Boris Johnson blames 'complacent' public for rise in coronavirus


Boris Johnson has blamed “complacent” members of the public slacking off on rules for surging rates of coronavirus.

The Prime Minister finally apologised tonight for the problems that beset the outsourced Test and Trace system.

But he brazenly claimed that was not responsible for surging virus rates – despite result waiting times soaring last month and people being offered tests hundreds of miles away.

Instead, asked if a lack of testing allowed the virus to get out of control, the PM told BBC North East and Cumbria: “That’s not the reality.

“The nation came together in March and April. What happened over the summer was a bit of sort of fraying of people’s discipline and attention to those rules.”

And he made similar comments when asked by BBC Scotland about the situation there.

It comes after people struggled to book tests on the Test and Trace website

He said: “You saw what happened in March and April in Scotland, across the country, we came together and got the virus down.

“Alas what happened since then is that everyone got a bit, y’know complacent and a bit blasé about transmission.

“And the rules on social distancing weren’t perhaps obeyed in the way they could have been or enforced in the way they could have been.

“And that’s why we’ve had to put in measures both in Scotland and elsewhere to bring it down again. 

“And I hope that they will work, I think that they will work.”

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In a string of regional TV interviews, the PM was challenged over the Test and Trace chaos and confusing local lockdown rules that now apply to more than 50 parts of England.

He told BBC London: “Of course there are people who’ve had bad experiences and I apologise for the bad experiences that people have had with NHS Test and Trace.

“I apologise for the bad experiences that people have had with NHS Test and Trace”

“But it is a fact that we are conducting more tests than any other European countries, 20 million people have been tested.

“Yes, it is true that in London, it’s not been as fast as elsewhere but we are seeing a rise in cases now. Alas!

“Because we came together as a country, we got the numbers down and I’m afraid some of the muscle memory has faded.”

Challenged over local lockdowns, the PM confirmed what will need to be happen before they are lifted.

He said the R number in those areas would need to come down below 1 – something that appears a long way off.

Latest government estimates suggest the UK-wide R rate is between 1.3 and 1.6 – though that could be three weeks out of date.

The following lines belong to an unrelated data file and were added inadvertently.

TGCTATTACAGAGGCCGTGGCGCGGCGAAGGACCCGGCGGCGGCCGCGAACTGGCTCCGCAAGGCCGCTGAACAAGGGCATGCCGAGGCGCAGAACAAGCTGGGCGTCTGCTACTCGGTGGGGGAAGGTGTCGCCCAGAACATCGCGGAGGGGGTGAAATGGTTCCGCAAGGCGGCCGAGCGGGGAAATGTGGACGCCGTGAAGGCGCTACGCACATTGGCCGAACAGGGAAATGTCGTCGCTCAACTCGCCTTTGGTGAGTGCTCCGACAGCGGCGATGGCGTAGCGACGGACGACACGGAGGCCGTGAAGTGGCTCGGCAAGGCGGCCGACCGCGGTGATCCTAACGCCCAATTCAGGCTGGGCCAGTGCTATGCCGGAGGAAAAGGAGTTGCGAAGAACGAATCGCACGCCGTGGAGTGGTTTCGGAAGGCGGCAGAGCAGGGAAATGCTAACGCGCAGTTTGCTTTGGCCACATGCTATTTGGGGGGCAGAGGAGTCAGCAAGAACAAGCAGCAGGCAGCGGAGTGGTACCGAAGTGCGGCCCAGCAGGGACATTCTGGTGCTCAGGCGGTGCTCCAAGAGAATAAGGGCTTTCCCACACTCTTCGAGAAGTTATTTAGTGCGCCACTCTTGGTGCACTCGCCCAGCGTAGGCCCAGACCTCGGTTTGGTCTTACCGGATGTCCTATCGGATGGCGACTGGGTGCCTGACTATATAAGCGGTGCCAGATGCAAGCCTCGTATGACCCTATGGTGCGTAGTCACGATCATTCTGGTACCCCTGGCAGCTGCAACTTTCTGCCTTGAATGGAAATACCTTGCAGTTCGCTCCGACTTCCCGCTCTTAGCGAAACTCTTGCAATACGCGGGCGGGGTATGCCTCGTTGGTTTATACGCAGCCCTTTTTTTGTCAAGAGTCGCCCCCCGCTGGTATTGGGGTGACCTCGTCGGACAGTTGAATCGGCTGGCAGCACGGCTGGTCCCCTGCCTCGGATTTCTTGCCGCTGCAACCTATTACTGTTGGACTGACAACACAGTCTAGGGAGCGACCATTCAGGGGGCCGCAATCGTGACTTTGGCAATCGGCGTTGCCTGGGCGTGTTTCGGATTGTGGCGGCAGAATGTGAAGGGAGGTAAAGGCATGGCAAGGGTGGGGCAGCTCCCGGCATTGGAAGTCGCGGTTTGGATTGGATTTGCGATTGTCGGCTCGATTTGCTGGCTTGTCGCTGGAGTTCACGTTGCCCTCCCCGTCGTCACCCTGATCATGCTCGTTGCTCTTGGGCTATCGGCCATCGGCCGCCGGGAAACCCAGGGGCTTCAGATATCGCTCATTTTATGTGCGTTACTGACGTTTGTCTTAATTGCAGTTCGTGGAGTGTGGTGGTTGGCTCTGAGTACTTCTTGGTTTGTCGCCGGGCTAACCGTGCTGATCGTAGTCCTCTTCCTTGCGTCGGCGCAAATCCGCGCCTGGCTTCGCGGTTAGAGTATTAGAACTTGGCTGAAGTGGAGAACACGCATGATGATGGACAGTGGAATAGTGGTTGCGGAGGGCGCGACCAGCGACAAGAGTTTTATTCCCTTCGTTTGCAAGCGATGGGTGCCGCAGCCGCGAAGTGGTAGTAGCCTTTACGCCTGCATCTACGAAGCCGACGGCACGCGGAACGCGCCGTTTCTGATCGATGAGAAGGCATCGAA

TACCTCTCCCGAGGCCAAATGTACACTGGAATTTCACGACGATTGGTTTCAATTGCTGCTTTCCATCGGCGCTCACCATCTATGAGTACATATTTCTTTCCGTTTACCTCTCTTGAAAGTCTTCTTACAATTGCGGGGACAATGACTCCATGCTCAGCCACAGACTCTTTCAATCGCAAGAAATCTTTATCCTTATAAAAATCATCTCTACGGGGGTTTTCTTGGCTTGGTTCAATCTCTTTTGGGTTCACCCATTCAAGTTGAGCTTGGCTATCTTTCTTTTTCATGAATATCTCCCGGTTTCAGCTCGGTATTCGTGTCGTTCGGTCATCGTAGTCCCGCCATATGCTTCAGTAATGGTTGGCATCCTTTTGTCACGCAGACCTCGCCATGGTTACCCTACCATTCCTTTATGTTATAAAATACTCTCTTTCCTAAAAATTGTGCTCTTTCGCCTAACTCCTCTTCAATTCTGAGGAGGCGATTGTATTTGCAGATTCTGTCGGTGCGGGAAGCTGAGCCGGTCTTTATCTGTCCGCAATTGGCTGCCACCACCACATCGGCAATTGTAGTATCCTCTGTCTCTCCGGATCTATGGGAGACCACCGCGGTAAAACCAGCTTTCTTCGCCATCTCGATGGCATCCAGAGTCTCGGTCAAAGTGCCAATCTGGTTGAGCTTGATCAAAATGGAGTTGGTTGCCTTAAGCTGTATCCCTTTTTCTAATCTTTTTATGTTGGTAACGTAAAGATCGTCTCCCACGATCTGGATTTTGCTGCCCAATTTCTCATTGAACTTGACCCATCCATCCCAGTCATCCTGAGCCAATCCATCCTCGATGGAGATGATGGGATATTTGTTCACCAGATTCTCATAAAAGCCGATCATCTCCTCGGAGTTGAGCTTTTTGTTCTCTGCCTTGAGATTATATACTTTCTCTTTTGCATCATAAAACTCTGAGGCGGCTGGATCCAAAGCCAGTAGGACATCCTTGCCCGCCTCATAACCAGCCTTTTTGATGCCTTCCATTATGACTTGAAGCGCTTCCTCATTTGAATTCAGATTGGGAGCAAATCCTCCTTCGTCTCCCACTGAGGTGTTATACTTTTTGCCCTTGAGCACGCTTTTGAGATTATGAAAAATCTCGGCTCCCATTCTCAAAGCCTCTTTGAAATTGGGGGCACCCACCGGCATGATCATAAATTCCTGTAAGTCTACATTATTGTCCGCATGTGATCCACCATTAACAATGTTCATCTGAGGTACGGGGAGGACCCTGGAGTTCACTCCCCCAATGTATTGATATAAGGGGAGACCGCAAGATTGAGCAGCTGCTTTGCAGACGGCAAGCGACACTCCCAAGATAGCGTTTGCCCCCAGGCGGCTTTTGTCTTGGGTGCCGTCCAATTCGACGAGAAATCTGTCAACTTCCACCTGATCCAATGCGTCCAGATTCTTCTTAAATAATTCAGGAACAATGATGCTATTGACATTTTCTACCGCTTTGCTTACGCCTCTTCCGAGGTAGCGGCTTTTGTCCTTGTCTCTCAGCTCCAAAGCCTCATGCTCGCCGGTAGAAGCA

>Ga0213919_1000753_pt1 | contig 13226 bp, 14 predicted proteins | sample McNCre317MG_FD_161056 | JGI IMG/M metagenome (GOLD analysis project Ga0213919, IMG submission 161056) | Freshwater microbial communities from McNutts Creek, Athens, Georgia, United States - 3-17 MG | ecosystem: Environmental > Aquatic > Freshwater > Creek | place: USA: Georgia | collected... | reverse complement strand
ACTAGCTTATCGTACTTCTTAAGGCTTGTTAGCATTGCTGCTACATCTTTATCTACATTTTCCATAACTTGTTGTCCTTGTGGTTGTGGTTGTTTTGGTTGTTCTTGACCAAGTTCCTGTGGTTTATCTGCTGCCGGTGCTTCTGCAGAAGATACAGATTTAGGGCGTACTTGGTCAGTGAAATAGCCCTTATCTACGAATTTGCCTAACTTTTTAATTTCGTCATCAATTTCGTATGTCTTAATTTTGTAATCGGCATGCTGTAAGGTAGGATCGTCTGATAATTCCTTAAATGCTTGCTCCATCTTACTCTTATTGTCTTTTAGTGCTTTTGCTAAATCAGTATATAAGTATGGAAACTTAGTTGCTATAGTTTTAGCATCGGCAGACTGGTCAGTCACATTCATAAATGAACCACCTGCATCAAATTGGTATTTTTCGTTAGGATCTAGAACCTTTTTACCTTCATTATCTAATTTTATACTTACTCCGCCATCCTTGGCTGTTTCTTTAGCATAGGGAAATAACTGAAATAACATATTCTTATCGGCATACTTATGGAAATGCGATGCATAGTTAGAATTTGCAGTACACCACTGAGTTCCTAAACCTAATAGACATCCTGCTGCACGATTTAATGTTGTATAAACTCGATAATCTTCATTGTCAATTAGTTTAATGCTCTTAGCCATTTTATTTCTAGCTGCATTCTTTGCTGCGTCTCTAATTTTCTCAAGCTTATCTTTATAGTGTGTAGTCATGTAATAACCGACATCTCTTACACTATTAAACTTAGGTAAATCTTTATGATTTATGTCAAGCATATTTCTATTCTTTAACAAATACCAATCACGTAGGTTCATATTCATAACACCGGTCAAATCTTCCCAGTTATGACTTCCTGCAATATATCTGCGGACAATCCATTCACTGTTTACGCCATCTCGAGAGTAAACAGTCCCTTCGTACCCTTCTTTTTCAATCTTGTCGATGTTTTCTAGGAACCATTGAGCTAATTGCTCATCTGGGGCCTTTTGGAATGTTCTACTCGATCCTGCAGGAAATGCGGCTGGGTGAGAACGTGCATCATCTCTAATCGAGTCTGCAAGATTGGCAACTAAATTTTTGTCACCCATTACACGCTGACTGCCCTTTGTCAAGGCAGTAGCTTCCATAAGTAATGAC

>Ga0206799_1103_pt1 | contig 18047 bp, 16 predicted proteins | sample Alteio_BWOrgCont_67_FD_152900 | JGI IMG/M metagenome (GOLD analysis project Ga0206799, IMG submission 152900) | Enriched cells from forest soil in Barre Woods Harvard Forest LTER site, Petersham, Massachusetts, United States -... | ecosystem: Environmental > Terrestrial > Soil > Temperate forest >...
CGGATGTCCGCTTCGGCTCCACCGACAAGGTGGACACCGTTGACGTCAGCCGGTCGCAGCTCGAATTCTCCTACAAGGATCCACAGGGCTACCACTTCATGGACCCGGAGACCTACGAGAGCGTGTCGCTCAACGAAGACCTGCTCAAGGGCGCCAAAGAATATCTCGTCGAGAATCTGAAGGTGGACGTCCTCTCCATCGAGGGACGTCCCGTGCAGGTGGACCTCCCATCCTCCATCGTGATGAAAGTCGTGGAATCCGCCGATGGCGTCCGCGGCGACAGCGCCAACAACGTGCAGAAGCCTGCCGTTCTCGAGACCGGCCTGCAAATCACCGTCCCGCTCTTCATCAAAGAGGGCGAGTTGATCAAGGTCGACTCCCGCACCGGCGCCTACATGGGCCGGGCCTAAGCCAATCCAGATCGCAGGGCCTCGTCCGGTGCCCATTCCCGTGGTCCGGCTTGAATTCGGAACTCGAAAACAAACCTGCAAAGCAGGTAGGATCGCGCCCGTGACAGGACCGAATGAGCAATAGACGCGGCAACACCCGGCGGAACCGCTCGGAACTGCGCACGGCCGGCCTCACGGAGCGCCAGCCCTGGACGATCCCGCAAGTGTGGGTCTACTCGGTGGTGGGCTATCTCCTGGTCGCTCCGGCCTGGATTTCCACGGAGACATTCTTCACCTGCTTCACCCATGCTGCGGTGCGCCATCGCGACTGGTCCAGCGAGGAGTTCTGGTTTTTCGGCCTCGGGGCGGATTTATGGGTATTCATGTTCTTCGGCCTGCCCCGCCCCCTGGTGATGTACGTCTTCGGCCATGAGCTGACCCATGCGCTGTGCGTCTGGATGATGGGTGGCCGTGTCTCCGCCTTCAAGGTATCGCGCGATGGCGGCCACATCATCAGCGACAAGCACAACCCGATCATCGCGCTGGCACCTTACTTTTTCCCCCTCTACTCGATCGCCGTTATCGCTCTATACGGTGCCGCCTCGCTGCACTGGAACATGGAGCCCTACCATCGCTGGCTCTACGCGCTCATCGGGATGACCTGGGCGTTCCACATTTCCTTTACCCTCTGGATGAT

The PM told ITV Granada: “We keep all restrictions under constant review, whether in the North West or anywhere under constant review.

“The best way to get the R below 1… and I totally understand people feel things are inconsistent.

“If we can just follow that guidance… then we can get the R down… I ask people to stick with it if you possibly can.”

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It comes after infection data today gave the first signs that the rapid rise in new cases in early September may be slowing down.

The Office for National Statistics said there was “some limited evidence” the sharp rise may be levelling off, and stabilising at a higher level of new cases per day.

There were an estimated 8,400 new cases per day in England’s community the week to September 24 – while an estimated 116,600 were infected overall in that week.

That compares to an estimated 9,600 new cases per day the previous week – with an estimated 103,600 people infected at any point in total.

Those figures could suggest the virus is no longer spiralling out of control in England after the Prime Minister brought in new restrictions, including the ‘rule of six’.

But the Office for National Statistics also warned: “The wide credible intervals mean it is too early to say.”

And SAGE issued a warning to people not to be “complacent” as they claimed the virus was likely to still be growing.

SAGE said in a statement: “While there are some early indications suggesting that the growth of the epidemic  might  be slowing, SAGE urges caution and believes it is too early to draw firm conclusions.

“More data are needed to accurately assess any recent changes in transmission and it is still highly likely that the epidemic is growing exponentially across the country.

“Over the next few weeks, it  will be important that we understand this in the UK and do not become complacent.

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“Furthermore, while the rate of change  might  have slowed, if R remains above 1.0, infections will continue to grow at an exponential rate.

“This is currently the case for every region of England  and all have positive growth rates, reflecting increases in the number of new infections across the country.”





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